Sexual issues: How to manage

Tools to have a satisfying sex life

Typical reaction to sexual problems

Most couple therapies will focus to a certain degree on giving the tools to react productively to a sexual difficulty. A lot of the times, the couple comes in with one of them being the “patient” and the other will be tagging along. Sometimes, the partners agree on those positions initially given and other times it is a point of conflict between them.

Who really has a problem?

Frequently the person who tags along during the therapy has strongly reacted to the problem by feeling culpable and blame themselves for it. For example, a man will have difficulty with his erection and the partner will think that they are either unattractive or incompetent in bed. This puts pressure on the partner to reassure their spouse’s low self-esteem. Inevitably, this creates performance anxiety for the next sexual encounter which diminishes sexual arousal and pleasure, thus perpetuating a vicious cycle.
The person who tags along can also have frustration towards the designated “patient”. If one partner has lower sexual desire than the other, this builds up over time as their sexual needs are not met as they wish. Often, the initial reaction of blaming oneself turns towards the other when the situation doesn’t change. Unfortunately, these negative reactions only hinder the issue further down more difficulties.

Co-constructing a sexual problem

When couples perceive sexual issues as sporadic and temporary in time, this can reduce the factors that maintain the problem in the first place. A defeatist attitude or dramatizing the sexual difficulty generally increases the problem. The partners don’t see each other as collaborating but combative. One’s behavior creates a bad reaction in the other, especially in emotionally fused couples.
For many people, sexuality is an aspect of their life where they are fragile and vulnerable. When there is a sexual issue that doesn’t rub their ego the right way by feeling incompetent and less desirable; it generates a reaction that threatens the well-being of the relationship.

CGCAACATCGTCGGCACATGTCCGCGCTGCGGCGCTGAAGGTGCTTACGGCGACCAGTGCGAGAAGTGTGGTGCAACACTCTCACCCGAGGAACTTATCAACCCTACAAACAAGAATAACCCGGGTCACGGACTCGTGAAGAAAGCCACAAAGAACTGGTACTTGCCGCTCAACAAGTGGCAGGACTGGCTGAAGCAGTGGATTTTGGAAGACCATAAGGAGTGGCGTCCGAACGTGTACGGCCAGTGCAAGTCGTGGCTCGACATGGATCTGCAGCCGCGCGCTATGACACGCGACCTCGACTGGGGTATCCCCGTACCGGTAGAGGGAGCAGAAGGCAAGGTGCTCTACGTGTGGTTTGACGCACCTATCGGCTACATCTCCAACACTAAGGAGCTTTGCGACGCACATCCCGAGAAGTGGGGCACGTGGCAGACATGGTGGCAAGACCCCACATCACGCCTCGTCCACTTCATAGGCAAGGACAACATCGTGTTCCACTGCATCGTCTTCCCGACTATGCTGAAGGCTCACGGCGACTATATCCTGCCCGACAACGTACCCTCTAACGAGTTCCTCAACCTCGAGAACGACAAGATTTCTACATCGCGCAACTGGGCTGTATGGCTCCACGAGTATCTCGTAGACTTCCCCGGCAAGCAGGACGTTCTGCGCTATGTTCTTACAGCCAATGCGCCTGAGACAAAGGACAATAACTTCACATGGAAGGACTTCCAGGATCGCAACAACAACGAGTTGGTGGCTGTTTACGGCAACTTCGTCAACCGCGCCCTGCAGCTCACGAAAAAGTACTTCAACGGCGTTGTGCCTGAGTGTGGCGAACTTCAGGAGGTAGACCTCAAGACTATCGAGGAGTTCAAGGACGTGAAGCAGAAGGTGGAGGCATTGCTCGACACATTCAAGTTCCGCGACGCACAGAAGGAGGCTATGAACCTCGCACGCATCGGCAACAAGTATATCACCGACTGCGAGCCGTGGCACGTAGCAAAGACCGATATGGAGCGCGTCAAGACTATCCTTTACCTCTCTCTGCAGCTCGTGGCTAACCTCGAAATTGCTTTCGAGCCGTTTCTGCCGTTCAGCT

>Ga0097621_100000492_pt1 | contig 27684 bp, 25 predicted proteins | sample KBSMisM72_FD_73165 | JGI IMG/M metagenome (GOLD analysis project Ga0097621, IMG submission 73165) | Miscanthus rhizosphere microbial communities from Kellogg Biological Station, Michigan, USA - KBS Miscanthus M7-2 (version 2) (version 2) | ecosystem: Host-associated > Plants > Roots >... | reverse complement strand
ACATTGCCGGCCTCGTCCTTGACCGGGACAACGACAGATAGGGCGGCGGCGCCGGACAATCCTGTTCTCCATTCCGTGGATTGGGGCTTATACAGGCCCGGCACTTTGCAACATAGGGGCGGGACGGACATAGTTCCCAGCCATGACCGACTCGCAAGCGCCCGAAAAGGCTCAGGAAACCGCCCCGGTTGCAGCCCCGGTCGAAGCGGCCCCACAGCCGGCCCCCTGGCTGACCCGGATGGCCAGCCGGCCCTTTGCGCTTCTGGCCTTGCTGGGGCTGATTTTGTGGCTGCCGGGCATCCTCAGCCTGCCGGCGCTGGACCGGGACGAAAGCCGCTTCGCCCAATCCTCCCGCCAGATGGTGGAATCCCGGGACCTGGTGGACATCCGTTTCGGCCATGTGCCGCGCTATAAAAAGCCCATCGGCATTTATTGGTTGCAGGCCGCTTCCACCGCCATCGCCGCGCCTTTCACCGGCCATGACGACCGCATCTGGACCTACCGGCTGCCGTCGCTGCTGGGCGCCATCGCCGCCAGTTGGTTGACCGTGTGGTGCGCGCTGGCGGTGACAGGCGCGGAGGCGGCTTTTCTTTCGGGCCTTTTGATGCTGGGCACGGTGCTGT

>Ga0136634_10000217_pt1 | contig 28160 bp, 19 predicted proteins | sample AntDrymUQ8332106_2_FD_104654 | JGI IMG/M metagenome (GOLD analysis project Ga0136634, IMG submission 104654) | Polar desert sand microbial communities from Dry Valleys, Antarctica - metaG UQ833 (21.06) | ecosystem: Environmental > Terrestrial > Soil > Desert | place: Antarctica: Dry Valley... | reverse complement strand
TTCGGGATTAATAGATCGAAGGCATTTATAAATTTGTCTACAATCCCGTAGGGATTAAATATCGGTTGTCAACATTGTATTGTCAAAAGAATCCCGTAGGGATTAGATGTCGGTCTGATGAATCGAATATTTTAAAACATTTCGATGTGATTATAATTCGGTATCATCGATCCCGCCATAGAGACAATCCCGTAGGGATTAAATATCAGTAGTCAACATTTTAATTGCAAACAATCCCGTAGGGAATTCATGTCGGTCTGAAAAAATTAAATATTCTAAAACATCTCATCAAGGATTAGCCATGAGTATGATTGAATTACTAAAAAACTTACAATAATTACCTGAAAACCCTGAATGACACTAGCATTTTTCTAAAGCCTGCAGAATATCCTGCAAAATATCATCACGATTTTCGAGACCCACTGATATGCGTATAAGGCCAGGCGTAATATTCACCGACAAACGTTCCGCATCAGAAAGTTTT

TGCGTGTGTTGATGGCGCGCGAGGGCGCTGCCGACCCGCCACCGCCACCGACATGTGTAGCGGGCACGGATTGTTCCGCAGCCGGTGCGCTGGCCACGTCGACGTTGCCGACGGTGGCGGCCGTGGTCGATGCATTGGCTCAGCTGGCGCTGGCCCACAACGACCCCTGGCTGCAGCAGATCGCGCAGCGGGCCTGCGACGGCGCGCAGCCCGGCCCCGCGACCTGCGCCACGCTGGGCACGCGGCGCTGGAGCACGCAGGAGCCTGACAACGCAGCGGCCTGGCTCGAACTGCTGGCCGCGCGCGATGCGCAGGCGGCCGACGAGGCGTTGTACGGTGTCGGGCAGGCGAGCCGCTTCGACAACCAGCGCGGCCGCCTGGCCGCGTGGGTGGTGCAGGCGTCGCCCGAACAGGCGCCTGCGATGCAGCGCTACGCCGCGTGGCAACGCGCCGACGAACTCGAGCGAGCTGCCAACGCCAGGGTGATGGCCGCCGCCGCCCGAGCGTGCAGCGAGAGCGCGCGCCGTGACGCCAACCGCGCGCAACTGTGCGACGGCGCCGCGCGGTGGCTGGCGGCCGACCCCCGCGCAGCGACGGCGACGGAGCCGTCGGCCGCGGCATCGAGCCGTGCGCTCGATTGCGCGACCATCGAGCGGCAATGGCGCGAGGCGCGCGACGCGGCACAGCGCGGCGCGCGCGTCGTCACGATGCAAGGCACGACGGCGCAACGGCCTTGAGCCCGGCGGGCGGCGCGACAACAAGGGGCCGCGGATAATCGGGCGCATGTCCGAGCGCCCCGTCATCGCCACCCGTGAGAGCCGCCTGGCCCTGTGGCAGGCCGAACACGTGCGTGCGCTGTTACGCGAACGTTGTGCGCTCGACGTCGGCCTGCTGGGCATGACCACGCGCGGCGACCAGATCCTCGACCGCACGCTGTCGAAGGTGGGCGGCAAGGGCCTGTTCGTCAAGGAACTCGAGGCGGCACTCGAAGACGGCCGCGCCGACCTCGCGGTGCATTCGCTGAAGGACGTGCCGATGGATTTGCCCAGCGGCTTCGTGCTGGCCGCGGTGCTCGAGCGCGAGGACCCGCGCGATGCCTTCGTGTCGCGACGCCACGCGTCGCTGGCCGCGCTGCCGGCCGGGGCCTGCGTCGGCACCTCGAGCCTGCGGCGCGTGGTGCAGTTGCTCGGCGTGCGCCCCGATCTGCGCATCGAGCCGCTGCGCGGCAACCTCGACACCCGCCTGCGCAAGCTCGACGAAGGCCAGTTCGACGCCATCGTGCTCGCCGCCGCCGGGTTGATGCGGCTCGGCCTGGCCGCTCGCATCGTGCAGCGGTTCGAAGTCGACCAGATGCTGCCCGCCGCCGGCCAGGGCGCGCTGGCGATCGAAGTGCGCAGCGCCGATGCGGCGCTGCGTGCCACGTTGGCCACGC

• How do you feel when your partner isn’t as sexually aroused as you want them to be?

  • How do you react when the other refuses your sexual advances?

  • Do you believe that sex should be natural and simple?

  • How do you perceive sexual issues in a relationship?

  • How important do you consider sexuality when evaluating the satisfaction of your relationship?

  • Do you consider yourself responsible for your partner’s sexual pleasure?

  • Who is responsible for YOUR sexual pleasure during sex?

The answers that you give to the questions above strongly correlate with your reaction to sexual difficulties. People who take sexual problems as a personal attack or blame the other for the issue only fuel the problem.

Productively managing sexual difficulties

  1. We try to understand OUR part of responsibility in the issue, without taking all the blame or devaluing ourselves.
  2. We ask questions to our partner about their perception and how they feel about the situation.
  3. We manage our emotions and reflect on what the other person tells us.
  4. We maintain an open and HONEST discussion about the issue.
  5. We collaborate together rather than attack each other in our insecurities and fears.
  6. We talk about it with lightness and humour by seeing it as an opportunity to make our relationship and sexuality better.
  7. We consult a health care professional such as a sexologist & psychotherapist when we aren’t capable of dealing with the issue ourselves.

Learn more about the author

Francois Renaud M.A.

Sex therapist & psychotherapist in Downtown Montreal
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